Cheese is a terrific ingredient that can elevate and transform almost any meal. You can use it to season a dish or as the primary ingredient in omelets, casseroles, or sandwiches (grilled cheese, anyone?). There are numerous types of cheese out there. The key is selecting the right one for the job because they're not all created equal.
Before adding leftover cheese from the charcuterie to your beef caldereta, you must understand what works and doesn’t. Certain cheeses have a better melting point than others because of crucial factors. Study what those are. Are you ready for a crash course in cheese and cooking? Let’s talk about the different cheeses to use for melting.
Different Types of Cheeses for Cooking
Dairy sections of grocery stores and delis carry different types of cheese. Take advantage of these options and go beyond your usual cheese products. Here are some of the best cheeses you can use to make sauces.
No household is without a block of cheddar. You won't find a better cheese to cook with than good ol' cheddar. Use it in grilled cheese sandwiches, soups, mac n' cheese, or melted to make creamy sauces.
One of the best types of cheese for making sauces is raclette. It has high moisture and fat content, making it great for melting. Traditionally, melting the cheese is done tableside with pans, an electric grill, and a knife or scraper. After melting the raclette, drizzle it over charcuterie, potatoes, and pickles.
Gorgonzola is available in various textures and ages. Because it has high water and fat content, this cheese is suitable for cream sauces. Create an indulgent sauce for grilled chicken by combining gorgonzola, cream, mushrooms, white wine, and a Knorr Chicken Cube.
A common ingredient in everybody's favorite pizza, mozzarella won’t melt fully like other cheeses. It does reach a soft and gooey state, making it a fun feature for paninis, pizzas, and mozza sticks. You can use it in sauces only if you combine it with other cheeses.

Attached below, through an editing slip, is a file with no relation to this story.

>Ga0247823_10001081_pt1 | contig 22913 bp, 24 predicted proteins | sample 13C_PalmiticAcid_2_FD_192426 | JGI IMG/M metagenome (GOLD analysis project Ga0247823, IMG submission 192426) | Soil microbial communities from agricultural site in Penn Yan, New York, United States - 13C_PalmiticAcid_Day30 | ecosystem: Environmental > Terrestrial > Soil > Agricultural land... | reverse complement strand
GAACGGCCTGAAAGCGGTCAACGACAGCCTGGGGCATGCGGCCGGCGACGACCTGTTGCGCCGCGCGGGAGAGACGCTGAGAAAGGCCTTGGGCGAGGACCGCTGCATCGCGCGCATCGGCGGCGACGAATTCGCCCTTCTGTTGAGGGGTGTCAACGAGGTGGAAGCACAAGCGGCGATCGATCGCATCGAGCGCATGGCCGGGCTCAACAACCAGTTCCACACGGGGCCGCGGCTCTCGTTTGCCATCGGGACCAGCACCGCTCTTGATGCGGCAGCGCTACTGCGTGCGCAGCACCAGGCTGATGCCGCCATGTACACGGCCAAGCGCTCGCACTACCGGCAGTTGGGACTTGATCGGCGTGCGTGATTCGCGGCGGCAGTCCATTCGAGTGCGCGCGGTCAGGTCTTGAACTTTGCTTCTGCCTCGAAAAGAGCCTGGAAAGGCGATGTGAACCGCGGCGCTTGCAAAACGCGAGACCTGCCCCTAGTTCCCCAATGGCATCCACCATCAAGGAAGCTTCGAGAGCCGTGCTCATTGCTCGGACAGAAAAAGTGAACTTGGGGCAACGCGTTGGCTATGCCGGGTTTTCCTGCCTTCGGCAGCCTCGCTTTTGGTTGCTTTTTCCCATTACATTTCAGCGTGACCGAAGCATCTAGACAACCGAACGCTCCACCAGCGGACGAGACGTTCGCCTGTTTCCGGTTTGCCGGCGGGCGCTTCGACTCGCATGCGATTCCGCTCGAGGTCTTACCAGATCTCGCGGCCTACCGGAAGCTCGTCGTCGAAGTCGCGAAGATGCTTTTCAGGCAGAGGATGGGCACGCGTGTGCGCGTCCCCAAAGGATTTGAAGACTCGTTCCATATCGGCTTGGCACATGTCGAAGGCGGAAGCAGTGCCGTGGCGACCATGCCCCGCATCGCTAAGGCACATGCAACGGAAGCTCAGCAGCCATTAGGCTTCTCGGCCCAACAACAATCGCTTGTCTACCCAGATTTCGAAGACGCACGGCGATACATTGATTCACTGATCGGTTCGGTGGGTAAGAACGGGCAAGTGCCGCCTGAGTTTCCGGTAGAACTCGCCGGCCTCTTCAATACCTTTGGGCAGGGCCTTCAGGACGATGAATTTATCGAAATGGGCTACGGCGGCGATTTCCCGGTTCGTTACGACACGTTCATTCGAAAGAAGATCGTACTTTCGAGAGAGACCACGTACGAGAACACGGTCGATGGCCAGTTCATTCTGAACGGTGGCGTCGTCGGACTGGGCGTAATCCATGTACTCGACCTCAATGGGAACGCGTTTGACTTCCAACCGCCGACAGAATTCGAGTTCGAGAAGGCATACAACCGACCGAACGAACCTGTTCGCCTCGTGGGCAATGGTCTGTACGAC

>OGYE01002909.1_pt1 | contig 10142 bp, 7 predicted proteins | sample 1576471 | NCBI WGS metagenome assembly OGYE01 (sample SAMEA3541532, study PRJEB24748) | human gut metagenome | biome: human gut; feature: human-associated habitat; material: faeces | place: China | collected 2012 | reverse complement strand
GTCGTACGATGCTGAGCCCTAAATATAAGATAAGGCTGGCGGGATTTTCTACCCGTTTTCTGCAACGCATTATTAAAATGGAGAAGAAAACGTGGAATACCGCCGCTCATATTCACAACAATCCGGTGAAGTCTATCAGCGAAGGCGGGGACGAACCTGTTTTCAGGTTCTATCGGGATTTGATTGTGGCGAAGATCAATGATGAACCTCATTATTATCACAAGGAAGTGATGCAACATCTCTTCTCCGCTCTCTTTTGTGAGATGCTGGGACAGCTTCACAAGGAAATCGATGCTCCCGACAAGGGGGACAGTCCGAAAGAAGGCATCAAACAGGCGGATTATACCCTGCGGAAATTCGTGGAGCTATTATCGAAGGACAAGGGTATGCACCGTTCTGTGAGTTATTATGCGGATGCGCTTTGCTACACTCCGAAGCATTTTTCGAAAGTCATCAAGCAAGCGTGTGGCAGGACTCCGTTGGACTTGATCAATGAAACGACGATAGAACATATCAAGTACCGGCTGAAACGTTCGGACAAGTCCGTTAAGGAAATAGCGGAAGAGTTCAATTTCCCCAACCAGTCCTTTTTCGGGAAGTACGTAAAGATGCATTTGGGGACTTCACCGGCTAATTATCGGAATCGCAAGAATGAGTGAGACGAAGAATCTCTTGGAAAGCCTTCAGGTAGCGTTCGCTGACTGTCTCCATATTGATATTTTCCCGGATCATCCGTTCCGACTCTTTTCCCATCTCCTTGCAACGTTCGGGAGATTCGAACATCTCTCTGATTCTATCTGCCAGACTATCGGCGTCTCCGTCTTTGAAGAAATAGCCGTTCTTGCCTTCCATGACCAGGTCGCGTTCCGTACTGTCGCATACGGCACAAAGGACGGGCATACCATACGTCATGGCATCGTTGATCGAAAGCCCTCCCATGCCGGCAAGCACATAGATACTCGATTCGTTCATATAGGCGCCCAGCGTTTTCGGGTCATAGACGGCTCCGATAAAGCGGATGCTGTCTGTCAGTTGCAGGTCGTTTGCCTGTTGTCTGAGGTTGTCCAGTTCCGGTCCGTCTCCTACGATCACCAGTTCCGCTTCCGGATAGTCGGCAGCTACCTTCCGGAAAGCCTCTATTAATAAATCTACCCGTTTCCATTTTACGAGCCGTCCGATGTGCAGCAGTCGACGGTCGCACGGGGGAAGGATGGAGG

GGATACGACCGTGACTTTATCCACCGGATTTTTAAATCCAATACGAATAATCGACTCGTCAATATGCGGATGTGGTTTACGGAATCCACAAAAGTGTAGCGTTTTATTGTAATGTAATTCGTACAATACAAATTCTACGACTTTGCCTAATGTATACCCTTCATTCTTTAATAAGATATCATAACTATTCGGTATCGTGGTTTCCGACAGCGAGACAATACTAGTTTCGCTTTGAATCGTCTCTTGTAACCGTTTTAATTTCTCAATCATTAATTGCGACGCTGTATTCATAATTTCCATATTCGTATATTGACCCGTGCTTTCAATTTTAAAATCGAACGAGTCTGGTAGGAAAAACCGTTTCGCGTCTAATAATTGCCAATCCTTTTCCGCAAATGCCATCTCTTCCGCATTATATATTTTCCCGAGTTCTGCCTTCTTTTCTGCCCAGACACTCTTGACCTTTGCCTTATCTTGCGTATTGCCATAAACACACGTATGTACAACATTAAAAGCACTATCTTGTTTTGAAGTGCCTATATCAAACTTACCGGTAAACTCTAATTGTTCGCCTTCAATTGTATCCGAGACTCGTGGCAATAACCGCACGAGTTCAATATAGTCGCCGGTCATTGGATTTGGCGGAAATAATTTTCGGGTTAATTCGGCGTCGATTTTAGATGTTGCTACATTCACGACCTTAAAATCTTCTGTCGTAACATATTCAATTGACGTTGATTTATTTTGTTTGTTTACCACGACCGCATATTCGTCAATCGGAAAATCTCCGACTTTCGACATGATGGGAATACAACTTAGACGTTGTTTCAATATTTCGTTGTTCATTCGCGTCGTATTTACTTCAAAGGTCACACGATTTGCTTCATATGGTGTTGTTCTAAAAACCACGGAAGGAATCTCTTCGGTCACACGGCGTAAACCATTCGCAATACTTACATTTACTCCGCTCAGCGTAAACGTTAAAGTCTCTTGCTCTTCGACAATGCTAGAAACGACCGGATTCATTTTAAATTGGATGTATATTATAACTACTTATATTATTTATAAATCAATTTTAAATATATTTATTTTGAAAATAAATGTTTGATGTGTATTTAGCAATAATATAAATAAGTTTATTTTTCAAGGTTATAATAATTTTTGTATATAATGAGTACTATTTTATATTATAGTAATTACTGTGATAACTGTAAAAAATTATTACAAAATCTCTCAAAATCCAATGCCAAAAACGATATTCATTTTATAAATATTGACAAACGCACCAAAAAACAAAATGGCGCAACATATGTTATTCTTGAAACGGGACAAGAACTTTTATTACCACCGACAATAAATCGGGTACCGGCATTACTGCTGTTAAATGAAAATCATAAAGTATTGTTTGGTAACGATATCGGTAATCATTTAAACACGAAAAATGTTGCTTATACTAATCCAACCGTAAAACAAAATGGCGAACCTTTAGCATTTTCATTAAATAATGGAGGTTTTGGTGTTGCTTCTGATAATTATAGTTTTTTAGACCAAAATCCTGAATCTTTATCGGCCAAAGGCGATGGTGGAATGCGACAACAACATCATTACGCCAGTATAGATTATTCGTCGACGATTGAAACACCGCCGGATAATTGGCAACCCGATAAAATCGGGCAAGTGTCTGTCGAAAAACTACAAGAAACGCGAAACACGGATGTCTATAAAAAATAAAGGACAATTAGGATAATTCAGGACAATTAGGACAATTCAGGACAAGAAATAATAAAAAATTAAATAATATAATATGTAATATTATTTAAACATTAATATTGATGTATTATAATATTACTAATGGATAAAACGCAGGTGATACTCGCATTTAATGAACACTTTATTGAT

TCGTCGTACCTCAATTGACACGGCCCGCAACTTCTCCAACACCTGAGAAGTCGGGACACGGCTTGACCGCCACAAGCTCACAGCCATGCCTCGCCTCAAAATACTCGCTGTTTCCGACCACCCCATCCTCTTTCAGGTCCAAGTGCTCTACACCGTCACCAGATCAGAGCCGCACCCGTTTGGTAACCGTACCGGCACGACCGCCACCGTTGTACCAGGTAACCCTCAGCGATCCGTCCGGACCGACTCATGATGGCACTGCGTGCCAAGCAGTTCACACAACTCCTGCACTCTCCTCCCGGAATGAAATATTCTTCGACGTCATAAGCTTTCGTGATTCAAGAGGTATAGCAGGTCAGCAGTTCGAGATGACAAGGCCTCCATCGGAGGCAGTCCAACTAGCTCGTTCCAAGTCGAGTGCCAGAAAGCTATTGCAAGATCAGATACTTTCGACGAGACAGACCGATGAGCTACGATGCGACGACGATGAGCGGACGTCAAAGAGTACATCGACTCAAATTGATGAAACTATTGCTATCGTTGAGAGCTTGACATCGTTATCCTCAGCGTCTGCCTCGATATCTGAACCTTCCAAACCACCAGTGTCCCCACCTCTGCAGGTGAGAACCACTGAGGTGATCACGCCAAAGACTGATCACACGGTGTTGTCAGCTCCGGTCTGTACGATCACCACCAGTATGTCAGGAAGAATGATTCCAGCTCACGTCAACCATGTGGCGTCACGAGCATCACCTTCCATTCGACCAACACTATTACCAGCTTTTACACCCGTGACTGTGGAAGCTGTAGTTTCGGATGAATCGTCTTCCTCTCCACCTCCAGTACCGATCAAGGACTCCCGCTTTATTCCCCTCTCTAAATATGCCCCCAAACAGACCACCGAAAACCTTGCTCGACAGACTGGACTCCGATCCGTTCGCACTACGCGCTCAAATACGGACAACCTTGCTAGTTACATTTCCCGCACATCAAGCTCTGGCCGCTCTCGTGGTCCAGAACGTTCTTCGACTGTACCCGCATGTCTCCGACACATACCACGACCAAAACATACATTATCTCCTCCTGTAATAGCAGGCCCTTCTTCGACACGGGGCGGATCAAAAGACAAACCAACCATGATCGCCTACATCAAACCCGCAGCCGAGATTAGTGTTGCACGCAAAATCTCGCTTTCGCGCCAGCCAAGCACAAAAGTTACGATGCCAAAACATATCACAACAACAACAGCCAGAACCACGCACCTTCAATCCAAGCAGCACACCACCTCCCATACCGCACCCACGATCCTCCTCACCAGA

Edam, more recognized in the Philippines as queso de bola, is a semi-firm cheese. A common sight during the holiday season, it pairs well with ham and pandesal. You can also find it in ensaymada, cheese rolls, and cheesecake. Its melted consistency is creamy, ideal for a rich dip or spread.
Many people associate cream cheese with dessert recipes. However, there is more to this readily available dairy item than just classic cheesecake. Cream cheese is made from a combination of cream and milk. This soft cheese's mild salty flavor complements chicken roulade. Try it for dips and pasta sauce, like a creamy alfredo.
A high-moisture cheese, Brie already partially melts when left at room temperature. It is no surprise that this product, along with Camembert, is a great melting cheese. You can bake the cheese whole and make a delicious appetizer. If you intend on melting it down to make a sauce, remove the rind first for a smoother consistency. Brie pairs well with fruits, crusty bread, crackers, nuts, and jams.
Why Some Types of Cheese Melt Better than Others
Several factors affect a cheese's ability to melt.
Cheeses with more moisture have loosely packed milk proteins. These proteins separate easily when heated. It's why drier, harder cheeses, like Parmesan, become greasy and oily instead of creamy when warmed. On the other hand, a naturally moist cheese like Brie will melt in minutes.
The higher a cheese's fat content, the quicker it melts. If you have tried to soften low-fat varieties, you'll notice how stringy they get compared to high-fat ones, which melt quickly.
Cheese age also impacts how well it will melt. Generally, younger cheeses melt quicker versus older ones. Avoid adding poor melters like aged cheddar unless you want the dish to turn out grainy or oily.
Another factor that can affect melting is acidity. Acidic types of cheeses undergo a curdling process which includes an acid component rather than rennet. Any cheese with high acidity will not melt.
How it’s made
The process behind the cheese also determines whether it softens or liquefies with ease. Some types of cheese undergo a stretching technique resulting in fibrous structures that don't melt. Examples, like provolone and mozzarella, will then be elastic instead of creamy when you introduce them to heat. They're ideal choices for recipes that look for cheese pulls but not for cheesy sauces.
Now that you know which types of cheese you can use for cooking don’t be afraid to experiment. The next time you do groceries, check the available options you can use in an easy recipe. Consider starting slow and pick out melting cheeses for fondue or a cheesy gratin.